The Ohio measure would slap new fees on electric bills for a “Clean Air Program” and steer most of the revenue to FirstEnergy Solutions’s Davis-Besse and Perry nuclear plants. A separate monthly fee would be authorized through 2030 to support two coal plants operated by the Ohio Valley Electric Corp.
FirstEnergy Solutions, which filed for Chapter 11 bankruptcy last year, has said it would close the reactors without the subsidies, which critics have characterized as a corporate bailout.

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E&E News:

The Cato Institute quietly shut down a program that for years sought to raise uncertainty about climate science, leaving the libertarian think tank co-founded by Charles Koch without an office dedicated to global warming.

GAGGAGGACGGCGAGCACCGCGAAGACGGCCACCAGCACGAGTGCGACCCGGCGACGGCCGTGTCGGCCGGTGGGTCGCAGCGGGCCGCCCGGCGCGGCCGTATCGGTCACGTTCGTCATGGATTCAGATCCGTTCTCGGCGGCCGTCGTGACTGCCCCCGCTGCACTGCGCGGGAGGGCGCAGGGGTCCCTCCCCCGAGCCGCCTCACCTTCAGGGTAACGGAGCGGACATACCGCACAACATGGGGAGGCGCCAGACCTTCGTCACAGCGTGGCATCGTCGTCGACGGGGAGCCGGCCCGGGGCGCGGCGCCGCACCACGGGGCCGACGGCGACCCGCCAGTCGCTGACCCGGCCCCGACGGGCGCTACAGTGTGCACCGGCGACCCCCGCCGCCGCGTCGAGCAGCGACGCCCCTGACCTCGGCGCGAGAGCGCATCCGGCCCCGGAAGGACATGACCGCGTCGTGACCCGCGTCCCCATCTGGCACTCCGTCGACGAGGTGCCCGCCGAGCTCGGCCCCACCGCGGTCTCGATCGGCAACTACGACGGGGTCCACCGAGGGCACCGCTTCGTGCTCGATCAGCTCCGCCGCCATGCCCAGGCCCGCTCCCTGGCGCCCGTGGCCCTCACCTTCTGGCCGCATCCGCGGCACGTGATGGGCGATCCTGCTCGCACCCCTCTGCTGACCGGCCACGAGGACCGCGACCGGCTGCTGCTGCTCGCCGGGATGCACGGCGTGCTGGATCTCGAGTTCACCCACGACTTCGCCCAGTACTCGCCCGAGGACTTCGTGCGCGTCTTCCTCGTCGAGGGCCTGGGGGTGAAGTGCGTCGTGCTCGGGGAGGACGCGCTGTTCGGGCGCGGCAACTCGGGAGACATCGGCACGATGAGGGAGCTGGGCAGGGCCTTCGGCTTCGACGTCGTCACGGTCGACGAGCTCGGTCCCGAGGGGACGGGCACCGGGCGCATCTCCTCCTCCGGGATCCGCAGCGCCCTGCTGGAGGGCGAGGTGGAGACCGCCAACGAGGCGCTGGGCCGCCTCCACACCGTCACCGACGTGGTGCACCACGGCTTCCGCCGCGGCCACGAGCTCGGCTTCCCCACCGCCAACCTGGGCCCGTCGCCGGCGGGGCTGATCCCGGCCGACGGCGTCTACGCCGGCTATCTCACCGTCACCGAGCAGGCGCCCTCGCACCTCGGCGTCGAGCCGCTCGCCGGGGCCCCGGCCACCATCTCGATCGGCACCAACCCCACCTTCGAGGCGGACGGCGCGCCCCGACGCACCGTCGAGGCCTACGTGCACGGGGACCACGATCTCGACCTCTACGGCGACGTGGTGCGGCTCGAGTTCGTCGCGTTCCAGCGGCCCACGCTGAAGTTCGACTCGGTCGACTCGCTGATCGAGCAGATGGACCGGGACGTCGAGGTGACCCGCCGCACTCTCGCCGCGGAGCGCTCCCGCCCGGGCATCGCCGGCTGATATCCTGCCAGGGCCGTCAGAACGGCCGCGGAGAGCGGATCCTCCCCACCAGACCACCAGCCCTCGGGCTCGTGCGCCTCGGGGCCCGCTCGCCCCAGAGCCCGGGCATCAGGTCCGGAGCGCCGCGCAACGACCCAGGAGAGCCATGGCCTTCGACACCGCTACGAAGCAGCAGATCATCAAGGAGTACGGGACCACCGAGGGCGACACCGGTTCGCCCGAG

The move came after Pat Michaels, a climate scientist who rejects mainstream researchers’ concerns about rising temperatures, left Cato earlier this year amid disagreements with officials in the organization.
“They informed me that they didn’t think their vision of a think tank was in the science business, and so I said, ‘OK, bye,'” Michaels said in an interview yesterday. “There had been some controversy going around the building for some time, so things got to a situation where they didn’t work out.”
A spokeswoman said Cato’s shuttering of the Center for the Study of Science does not represent a shift in the institute’s position on human-caused climate change. But the think tank moved decisively to close down the science wing that was overseen by Michaels. Ryan Maue, a meteorologist and former adjunct scholar, also left the center.
“While it is true that, with the departure of Pat Michaels, we have deactivated our Center for the Study of Science, we continue to work on science policy issues,” Khristine Brookes, the spokeswomen, wrote in an email. She didn’t mention climate change.